Solar eclipses coal for first time, setting renewable record


For a few shining minutes on Sunday, renewable energy took a bigger slice of the National Electricity Market than Australia’s bedrock, coal. Together, solar, wind and hydro made up 57% of the national electricity generation. Coal, on the other hand, plunged to just 41.2%, or 9315 MW. It was the first time solar power has outstripped electricity generated from coal in the market’s two decade history.

As WattClarity’s Paul McArdle noted, the milestone came just a week after the National Electricity Market set a new record for minimum Operational Demand, hitting 15,061 MW on Sunday August 15, only to have that record broken on Sunday August 22, when demand dipped to just 14,193 MW.

The Australia Energy Market operator noted the low demand was likely driven by warm, sunny weather, meaning residential solar systems were cranking with few households drawing power for air conditioning or heating.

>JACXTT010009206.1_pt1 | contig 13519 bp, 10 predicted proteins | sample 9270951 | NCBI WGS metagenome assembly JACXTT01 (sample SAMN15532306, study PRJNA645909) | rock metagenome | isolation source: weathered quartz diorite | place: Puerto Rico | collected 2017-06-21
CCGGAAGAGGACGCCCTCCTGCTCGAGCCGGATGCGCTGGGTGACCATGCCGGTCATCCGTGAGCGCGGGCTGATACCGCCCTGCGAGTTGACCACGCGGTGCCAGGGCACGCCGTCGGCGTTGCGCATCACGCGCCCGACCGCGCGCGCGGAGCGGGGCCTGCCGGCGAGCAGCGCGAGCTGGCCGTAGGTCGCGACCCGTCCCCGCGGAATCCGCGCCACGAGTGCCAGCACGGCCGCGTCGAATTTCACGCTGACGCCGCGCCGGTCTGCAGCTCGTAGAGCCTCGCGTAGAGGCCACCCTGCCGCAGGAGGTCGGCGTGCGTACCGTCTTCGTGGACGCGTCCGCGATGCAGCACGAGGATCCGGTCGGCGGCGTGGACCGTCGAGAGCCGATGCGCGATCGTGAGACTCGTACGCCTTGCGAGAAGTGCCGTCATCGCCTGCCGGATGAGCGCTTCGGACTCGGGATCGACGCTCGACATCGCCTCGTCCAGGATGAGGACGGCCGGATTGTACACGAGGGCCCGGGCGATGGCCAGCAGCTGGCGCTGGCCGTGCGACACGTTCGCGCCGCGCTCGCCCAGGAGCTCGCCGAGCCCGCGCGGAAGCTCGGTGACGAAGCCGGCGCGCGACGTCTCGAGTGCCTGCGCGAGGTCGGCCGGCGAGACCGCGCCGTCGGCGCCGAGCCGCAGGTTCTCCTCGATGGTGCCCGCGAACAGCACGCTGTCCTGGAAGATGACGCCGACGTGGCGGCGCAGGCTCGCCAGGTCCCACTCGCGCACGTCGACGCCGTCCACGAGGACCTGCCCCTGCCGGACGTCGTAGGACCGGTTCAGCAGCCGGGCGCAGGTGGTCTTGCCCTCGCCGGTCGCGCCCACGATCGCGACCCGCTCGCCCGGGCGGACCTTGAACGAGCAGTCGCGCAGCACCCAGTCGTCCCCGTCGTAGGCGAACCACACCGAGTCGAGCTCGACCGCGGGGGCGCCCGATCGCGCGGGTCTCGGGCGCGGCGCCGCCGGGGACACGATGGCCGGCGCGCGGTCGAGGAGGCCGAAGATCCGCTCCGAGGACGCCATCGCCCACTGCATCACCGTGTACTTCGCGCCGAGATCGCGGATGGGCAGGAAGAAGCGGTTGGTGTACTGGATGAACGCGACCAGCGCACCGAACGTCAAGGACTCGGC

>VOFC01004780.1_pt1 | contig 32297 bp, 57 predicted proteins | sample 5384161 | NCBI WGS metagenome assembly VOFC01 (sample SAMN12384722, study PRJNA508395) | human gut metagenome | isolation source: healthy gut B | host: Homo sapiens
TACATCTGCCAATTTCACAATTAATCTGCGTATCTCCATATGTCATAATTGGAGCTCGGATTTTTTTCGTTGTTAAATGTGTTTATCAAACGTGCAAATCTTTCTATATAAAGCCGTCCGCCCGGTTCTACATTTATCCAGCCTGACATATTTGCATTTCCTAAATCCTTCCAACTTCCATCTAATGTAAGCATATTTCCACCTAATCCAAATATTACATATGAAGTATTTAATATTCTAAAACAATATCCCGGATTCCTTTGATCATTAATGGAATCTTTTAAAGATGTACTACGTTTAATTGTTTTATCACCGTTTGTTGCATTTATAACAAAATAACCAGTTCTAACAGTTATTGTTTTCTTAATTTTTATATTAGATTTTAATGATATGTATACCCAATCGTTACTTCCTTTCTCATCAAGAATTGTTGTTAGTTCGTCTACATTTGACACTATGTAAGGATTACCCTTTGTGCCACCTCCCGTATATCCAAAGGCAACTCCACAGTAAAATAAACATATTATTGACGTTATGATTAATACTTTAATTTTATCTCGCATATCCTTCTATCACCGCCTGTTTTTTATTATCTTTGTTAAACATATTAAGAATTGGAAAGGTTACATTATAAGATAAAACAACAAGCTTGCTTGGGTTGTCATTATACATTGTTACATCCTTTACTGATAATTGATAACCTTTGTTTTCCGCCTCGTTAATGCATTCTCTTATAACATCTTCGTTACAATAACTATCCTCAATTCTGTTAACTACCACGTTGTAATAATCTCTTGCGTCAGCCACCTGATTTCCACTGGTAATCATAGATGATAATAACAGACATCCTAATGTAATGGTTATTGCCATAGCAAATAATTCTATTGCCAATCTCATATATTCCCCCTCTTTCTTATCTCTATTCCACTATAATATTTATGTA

Renewable curtailment

The momentous shift drove electricity prices into the negative for most of Sunday afternoon, leading clean energy advisor Simon Holmes à Court to note renewable energy could have made up an even higher portion of the energy mix had wind producers not opted to self-curtail to avoid the price hit.

“There was a significant amount of curtailment,” Holmes à Court told The Guardian. “What it shows is that there’s already more renewables that could have gone into the grid if the coal plants were more flexible and transmission was upgraded.”

Still a ways off

Despite the happy trajectory of renewables, Australia is still a long way way from reaching a truly green grid. On Monday, the Clean Energy Investor Group, which represents 18 major institutional investors including billionaire Andrew Forrest’s Squadron Energy, called on the federal government to commit to a Step Change Scenario to avoid catastrophic climate change.

The Investor Group has taken particular issue with reforms recently presented to parliament by the Energy Security Board (ESB), which include a proposal to pay ageing coal and gas power plants to maintain their “capacity” to generate electricity if required. Critics say the move amounts to a governmental ‘coal-keeper’ package which will hinder the country’s clean energy transition.

Australia’s federal government has been the subject of increasing international scrutiny for its refusal to commit to net zero by 2050, a target most now see as falling far short of what’s needed.

This content is protected by copyright and may not be reused. If you want to cooperate with us and would like to reuse some of our content, please contact: